Afghanistan has been through it all. Now it wants to dust off and modernize its postal service


KABUL, Afghanistan (AP) — In parts of Afghanistan where there are no street names or house numbers, utility companies and their customers have taken a creative approach to connectivity. They use mosques as bill and cash drop-off points, a “pay and pray” system.

Now the national postal service wants to phase it out by installing mailboxes on every street in the country, part of a plan to modernize a service that has long been plagued by bureaucracy and war.

The lofty aspirations include introducing access to shopping via e-commerce sites and issuing debit cards for online purchases. It will be a leap forward in a country where the majority of the population is not banked, air freight is still in its infancy and international courier companies do not even deliver to the capital Kabul.

The changes mean Afghans will face higher service charges, a challenge given that more than half the population already relies on humanitarian help to survive.

The Afghan Post, like much of the country, still does everything on paper. “Nobody uses email,” says Zabihullah Omar, director of business development. “Afghanistan is a member of the Universal Postal Union, but if we compare ourselves to other countries, it is at a low level and in the early stages.”

The postal service has 400 to 500 branches in the country and is essential for completing administrative tasks such as obtaining a passport or driver’s license. It distributes up to 15,000 passports daily.

Another popular service is the certification of documents for admission to higher education or foreign institutions. The main branch in Kabul has special desks for this, along with VIP lanes and a women-only section.

Post offices in Afghanistan are vital for women who want access to services or products that they would otherwise not be able to access, as they are often not allowed into government ministries or other official buildings.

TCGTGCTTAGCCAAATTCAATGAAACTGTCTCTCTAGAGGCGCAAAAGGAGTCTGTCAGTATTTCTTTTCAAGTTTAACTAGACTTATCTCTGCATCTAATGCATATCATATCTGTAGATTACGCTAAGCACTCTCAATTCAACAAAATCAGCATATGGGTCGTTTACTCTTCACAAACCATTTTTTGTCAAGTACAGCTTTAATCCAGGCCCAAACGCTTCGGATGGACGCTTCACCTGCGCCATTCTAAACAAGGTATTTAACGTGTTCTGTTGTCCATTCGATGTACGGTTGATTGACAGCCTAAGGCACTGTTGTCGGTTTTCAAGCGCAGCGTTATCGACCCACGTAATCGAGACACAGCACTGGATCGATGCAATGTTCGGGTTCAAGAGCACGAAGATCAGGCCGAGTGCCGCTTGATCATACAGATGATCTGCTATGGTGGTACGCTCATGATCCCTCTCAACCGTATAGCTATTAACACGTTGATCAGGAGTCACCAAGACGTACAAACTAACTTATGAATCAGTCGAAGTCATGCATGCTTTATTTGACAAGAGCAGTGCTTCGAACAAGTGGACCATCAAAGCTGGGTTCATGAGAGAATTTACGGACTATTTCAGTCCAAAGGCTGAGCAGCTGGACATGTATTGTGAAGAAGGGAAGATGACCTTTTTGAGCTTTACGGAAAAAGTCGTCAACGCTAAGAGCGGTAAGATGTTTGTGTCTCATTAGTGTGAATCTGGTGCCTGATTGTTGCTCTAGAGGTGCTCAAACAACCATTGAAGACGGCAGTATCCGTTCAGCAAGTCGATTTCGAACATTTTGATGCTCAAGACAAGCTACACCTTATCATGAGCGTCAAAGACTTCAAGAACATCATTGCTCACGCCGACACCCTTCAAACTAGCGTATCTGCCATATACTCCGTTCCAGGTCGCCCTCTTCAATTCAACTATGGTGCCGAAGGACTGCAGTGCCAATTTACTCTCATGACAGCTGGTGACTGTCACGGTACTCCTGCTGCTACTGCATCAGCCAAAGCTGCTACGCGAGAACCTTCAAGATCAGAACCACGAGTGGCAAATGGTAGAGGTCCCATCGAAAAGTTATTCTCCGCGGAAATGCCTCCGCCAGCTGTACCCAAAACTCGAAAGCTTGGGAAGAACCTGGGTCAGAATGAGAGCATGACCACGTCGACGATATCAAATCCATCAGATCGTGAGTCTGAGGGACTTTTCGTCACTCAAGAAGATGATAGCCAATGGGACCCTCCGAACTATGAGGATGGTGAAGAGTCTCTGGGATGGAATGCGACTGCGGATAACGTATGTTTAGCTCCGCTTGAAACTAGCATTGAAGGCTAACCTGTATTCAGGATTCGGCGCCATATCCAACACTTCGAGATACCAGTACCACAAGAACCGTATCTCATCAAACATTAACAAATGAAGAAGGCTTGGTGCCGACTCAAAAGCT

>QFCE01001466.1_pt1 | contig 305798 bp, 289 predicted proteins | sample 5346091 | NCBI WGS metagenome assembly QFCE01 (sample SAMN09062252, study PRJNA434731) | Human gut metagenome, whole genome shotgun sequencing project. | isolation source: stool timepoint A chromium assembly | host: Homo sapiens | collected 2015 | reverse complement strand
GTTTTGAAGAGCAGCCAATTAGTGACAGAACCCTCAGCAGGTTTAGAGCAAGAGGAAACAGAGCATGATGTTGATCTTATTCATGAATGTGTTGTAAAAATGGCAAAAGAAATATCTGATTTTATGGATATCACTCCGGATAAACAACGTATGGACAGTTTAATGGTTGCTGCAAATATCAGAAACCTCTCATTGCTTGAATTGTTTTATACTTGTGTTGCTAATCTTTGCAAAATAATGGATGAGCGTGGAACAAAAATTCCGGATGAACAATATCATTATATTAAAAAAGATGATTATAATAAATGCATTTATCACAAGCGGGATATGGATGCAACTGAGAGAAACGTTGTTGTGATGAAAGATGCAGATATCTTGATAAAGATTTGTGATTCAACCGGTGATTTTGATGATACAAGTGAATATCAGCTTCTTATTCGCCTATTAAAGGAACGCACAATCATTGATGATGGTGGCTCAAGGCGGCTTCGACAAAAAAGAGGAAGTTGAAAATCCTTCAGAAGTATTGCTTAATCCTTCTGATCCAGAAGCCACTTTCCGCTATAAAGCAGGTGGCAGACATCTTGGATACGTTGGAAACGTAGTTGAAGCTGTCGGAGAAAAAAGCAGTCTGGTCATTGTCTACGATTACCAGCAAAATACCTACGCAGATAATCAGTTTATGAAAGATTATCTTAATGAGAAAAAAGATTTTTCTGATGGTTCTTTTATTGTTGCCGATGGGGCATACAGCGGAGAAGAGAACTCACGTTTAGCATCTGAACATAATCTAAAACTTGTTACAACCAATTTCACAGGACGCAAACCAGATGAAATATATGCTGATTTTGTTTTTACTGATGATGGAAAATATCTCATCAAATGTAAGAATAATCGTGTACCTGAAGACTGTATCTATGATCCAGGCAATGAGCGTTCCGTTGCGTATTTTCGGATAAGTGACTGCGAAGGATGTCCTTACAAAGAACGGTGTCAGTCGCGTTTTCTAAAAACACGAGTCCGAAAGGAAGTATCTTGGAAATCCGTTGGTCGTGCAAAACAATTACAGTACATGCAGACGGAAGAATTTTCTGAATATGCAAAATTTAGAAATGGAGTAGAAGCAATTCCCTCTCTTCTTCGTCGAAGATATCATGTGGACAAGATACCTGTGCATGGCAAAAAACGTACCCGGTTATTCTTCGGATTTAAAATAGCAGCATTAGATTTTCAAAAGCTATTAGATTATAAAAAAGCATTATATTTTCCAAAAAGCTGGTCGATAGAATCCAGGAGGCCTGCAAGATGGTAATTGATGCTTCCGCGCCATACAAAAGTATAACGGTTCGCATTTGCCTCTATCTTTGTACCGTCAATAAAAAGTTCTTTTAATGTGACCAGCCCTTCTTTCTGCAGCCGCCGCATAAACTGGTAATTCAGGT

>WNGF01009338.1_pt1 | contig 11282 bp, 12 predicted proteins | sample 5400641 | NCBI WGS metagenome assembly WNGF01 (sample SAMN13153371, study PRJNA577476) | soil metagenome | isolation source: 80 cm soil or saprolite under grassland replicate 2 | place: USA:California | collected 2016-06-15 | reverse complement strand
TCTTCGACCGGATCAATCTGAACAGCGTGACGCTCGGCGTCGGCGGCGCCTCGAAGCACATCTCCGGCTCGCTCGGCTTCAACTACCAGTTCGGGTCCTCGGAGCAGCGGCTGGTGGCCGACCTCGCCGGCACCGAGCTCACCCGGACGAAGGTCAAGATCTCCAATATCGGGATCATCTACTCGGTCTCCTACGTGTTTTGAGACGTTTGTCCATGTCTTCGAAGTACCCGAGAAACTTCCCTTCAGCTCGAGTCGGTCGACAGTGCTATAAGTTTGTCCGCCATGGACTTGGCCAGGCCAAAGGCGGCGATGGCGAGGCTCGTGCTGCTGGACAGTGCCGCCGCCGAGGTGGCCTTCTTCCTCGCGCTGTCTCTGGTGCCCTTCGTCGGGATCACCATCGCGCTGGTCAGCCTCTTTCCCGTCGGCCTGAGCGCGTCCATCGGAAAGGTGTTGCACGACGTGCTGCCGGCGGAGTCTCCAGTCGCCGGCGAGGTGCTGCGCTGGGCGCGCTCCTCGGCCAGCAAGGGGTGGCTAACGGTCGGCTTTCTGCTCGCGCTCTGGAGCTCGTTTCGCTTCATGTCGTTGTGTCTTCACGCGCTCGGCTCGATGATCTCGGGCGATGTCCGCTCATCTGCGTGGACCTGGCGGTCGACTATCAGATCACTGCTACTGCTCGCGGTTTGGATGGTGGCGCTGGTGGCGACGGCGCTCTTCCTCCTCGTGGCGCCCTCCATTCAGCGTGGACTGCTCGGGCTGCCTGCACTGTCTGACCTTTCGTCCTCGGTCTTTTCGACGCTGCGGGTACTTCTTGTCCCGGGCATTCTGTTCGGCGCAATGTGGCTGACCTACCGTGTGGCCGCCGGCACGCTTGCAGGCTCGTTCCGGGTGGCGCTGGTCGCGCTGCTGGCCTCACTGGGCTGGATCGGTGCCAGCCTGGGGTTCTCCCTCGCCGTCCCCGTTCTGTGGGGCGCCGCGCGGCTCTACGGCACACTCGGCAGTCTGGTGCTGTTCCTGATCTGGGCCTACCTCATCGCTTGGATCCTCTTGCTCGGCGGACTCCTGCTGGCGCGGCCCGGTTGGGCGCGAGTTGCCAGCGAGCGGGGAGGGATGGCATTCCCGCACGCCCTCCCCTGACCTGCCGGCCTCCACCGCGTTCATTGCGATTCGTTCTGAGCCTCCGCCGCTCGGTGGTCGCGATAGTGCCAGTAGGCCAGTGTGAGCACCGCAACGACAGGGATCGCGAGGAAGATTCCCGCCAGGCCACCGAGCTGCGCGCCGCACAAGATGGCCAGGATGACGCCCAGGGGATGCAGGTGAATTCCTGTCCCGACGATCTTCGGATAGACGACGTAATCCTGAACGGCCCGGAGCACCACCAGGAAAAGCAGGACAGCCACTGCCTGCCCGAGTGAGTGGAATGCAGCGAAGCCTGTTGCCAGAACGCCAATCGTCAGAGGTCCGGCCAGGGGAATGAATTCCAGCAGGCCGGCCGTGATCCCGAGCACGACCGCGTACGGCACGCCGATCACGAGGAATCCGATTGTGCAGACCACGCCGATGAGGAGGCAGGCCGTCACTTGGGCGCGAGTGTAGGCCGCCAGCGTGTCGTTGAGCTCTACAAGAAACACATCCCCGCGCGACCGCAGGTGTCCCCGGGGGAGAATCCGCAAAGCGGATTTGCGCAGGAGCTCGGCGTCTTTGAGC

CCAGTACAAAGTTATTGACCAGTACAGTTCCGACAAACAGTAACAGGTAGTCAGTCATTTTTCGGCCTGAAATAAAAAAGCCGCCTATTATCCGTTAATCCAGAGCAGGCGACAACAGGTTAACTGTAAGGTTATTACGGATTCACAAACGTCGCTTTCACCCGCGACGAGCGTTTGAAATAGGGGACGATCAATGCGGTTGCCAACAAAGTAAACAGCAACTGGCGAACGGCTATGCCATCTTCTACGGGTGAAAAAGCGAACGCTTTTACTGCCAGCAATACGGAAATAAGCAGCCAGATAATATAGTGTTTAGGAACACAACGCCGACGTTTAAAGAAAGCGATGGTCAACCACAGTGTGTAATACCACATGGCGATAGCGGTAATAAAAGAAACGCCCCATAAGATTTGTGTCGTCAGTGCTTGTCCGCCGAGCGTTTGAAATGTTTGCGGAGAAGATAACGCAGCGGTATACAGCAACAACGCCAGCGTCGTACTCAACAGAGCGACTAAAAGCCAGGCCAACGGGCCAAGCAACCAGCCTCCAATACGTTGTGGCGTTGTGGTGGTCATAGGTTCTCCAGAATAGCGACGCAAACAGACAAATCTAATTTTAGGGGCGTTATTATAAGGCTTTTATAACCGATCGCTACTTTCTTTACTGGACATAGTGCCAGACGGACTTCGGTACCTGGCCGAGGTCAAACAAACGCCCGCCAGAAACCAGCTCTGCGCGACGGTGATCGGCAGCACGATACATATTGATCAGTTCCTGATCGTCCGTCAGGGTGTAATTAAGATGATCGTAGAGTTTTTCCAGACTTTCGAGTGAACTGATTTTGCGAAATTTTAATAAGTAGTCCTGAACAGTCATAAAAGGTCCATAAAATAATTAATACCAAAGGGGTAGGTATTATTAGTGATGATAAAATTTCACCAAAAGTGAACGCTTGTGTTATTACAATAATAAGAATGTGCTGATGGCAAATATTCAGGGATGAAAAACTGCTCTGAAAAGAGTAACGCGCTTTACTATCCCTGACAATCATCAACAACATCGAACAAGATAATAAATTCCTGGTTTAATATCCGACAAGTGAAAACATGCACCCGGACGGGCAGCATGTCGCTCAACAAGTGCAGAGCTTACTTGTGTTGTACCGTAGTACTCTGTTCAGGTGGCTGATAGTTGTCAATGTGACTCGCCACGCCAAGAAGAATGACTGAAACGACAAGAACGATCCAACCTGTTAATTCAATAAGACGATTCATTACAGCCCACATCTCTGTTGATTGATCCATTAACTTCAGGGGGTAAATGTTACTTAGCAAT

But even at the Afghan Post, the specter of Taliban decrees targeting women and girls hangs in the air.

At the entrance to the headquarters in Kabul there is a sign that reads: wear a hijabor the Islamic headscarf. One photo shows a woman with a red cross over her visible face. The other shows a green check mark over her face because only her eyes are visible.

One woman who visited the branch was a 29-year-old medical graduate from the western province of Farah, who gave her name as Arzo. The Ministry of Education would not let her in and instead sent her to the post office to complete paperwork.

She wanted to have her documents certified, a practical measure in light of the current situation in the country. precarious economic situation and the far-reaching restrictions about women and girls.

“Anything can happen at any time,” she said. “There are no jobs. There are a lot of problems.”

It was her first time using a post office. She paid 640 afghanis, or $9, for each document, calling the cost too high.

A more satisfied customer was 22-year-old Alam Noori from the eastern province of Paktika who came to pick up his passport. “Easy,” he said in English. He used to go to the post office to pick up his driver’s license.

“I got to know about the post office through social media,” he said. “People in the city use it a lot because they know about it, but people in villages and districts don’t.”

Omar, Afghan Post’s director of business development, wants to make services easier for people, but he admits this will take time.

“Most government agencies have people wandering from public service to public service, so I want to help people here, and that makes me very happy,” he said. “There is a need for a post office wherever there is a population.”

That’s where the plan to have a mailbox in every street comes in. They are used to pay bills, send mail and submit documents for processing.

But handwritten letters are disappearing, as in many other parts of the world.

Hamid Khan Hussain Khel is one of the country’s 400 postmen, who zips around the capital on a motorbike emblazoned with the bright blue and yellow Afghan Post. But he has yet to deliver a personal letter, despite serving the city’s population of five million for two years. He cited the popularity of smartphones and messaging apps.

He enjoys the work, which is less dangerous than during the decades-long conflict.

“When we meet people, their satisfaction makes us happy,” he said. “I have never seen anyone who did not smile when they received their documents.”

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